Archive for January, 2010

Internet Spending, not just a suggestion anymore!

Wednesday, January 20th, 2010

Spending a portion of your marketing budget on Internet Strategies is no longer a suggestion; it is a necessity.

The rules vary by industry and by market. One cannot simply say your marketing budget should be a specific amount and be confident that it is the magic formula. The Counselors to America’s Small Business (S.C.O.R.E.) and the U.S. Small Business Administration (S.B.A.) define the variable for a proper marketing budget to be between 2% and 10% of sales, noting that for B2C, retail, and pharmaceuticals, these budgets can exceed 20%.

If you are an internet based business then you will be spending more for online marketing. If you are a brick-and-mortar business then you will allocate less for your online marketing. Either way you need to accept the fact that online marketing is the only way to succeed.

So again you ask – What percentage of my marketing budget should I allocate for online marketing? Unfortunately, there is no short answer; it is more about using the resources you have in the most effective manner. The accurate answer to the question is as much as you can once you have proven to yourself that it works, using the conversion tracking you can see how much each sale has cost you and from there you can work out the profit per $100 you spend on advertising and work out your marketing budget from there. Remember, marketing efforts should have a direct impact on revenue. The budget is a proportion of last year’s actual sales, or next year’s forecast sales.

Try this scenario:

The approach will be to think about what you are trying to accomplish and build your budget around that goal. For example, if you are trying to lead the market in a service priced at $2000 month you could spend:

1. 10-15% of Estimated Sales: 2000 x 50 sales per month x 10-15% = $10,000-15,000/month.
2. For the objective grow sales 20%: You could figure that $10,000 = 50 sales and therefore spend $12,000 and expect 60 sales.
3. You could research a competitor and discover that they spend $9000 therefore you could win if you spent $10,000.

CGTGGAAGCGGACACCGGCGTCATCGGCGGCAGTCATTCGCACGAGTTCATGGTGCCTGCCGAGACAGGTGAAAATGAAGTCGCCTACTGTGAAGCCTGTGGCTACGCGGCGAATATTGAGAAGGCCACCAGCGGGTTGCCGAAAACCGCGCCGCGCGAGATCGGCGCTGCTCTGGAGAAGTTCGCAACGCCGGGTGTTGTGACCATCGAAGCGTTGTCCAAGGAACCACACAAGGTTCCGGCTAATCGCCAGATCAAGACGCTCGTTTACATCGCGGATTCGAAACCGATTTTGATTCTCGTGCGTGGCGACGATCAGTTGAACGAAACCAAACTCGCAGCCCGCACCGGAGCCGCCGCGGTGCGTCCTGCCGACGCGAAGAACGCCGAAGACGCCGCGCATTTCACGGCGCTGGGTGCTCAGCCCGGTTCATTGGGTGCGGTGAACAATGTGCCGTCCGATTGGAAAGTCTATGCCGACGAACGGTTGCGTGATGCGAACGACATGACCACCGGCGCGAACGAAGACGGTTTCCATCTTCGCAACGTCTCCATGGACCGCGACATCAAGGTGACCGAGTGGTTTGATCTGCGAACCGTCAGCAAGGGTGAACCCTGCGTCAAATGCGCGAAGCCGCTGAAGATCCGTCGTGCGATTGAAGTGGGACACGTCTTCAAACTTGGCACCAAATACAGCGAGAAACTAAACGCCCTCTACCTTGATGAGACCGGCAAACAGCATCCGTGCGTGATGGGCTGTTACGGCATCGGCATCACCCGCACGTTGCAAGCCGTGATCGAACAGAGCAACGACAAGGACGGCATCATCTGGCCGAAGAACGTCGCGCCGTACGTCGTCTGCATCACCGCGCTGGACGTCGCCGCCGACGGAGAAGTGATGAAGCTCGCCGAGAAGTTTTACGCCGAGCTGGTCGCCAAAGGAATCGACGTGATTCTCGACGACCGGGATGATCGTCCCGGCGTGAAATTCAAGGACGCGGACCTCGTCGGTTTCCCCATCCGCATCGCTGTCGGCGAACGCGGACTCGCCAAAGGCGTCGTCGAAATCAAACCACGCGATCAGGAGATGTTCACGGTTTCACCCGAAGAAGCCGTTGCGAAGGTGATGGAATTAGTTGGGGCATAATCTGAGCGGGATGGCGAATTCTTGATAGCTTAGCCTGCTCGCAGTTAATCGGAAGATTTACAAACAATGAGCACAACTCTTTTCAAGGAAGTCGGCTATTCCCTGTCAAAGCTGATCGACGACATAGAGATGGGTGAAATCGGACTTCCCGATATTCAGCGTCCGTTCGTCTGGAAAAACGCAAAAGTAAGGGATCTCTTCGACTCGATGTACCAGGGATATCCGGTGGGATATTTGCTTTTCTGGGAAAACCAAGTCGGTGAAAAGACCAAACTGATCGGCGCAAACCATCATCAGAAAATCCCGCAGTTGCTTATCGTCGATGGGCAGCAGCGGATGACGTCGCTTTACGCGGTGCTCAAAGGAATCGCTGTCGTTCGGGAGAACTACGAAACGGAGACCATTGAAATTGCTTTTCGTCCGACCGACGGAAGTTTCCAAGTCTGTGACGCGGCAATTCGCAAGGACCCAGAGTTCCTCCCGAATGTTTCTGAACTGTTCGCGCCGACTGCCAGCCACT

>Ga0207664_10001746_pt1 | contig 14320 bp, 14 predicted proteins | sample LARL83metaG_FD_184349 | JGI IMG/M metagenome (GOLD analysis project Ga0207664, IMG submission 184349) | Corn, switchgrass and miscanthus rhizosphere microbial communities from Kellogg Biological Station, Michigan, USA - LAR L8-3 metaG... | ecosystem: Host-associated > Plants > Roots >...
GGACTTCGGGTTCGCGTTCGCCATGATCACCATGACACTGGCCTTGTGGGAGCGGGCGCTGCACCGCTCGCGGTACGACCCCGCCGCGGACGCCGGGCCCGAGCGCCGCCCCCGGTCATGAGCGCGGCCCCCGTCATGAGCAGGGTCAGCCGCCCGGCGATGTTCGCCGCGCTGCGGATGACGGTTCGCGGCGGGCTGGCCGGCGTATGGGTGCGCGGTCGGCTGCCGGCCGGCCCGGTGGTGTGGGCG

4. You could realize that you only had $10,000 to spend and just do that.
5. You could do a ton of research and modeling and come up with $10,000.

Here are some Trends to consider:

Search Engine Optimization (S.E.O.)
Websites with relevant content and credible links will continue to rule the search rankings in 2010. As the volume of web content continues to grow, consumers will demand even more relevant and personalized search results. That means search engines will be looking for more relevant and personalized content from publishers and brands.

Make sure you allocate a portion of your budget to testing content, keywords and links that are targeted toward niche audiences. Test keyword and link placement in social media and mobile websites, and refresh the content you dedicate to search engine rankings. Once the search engines have tested these new search targets and revealed some concrete standards, you should be prepared to invest accordingly.

Paid Search
Consumers will use search engines in 2010 as a primary means of finding products and services to fulfill their needs, and they will still be clicking on relevant ads. Search advertising prices will remain reasonable, and average returns will remain comparably high as larger companies with decreased search marketing budgets continue to allocate resources to lower-cost S.E.O. tactics in hopes of attracting visitors at lower prices. You should consider investing in the highly qualified leads that paid search is capable of producing for your business.

Email Marketing
It is not hard to justify an investment in email marketing when the cost of sending emails is so low. The low cost is not the only reason to send email. Most consumers consider email to be their primary form of communication.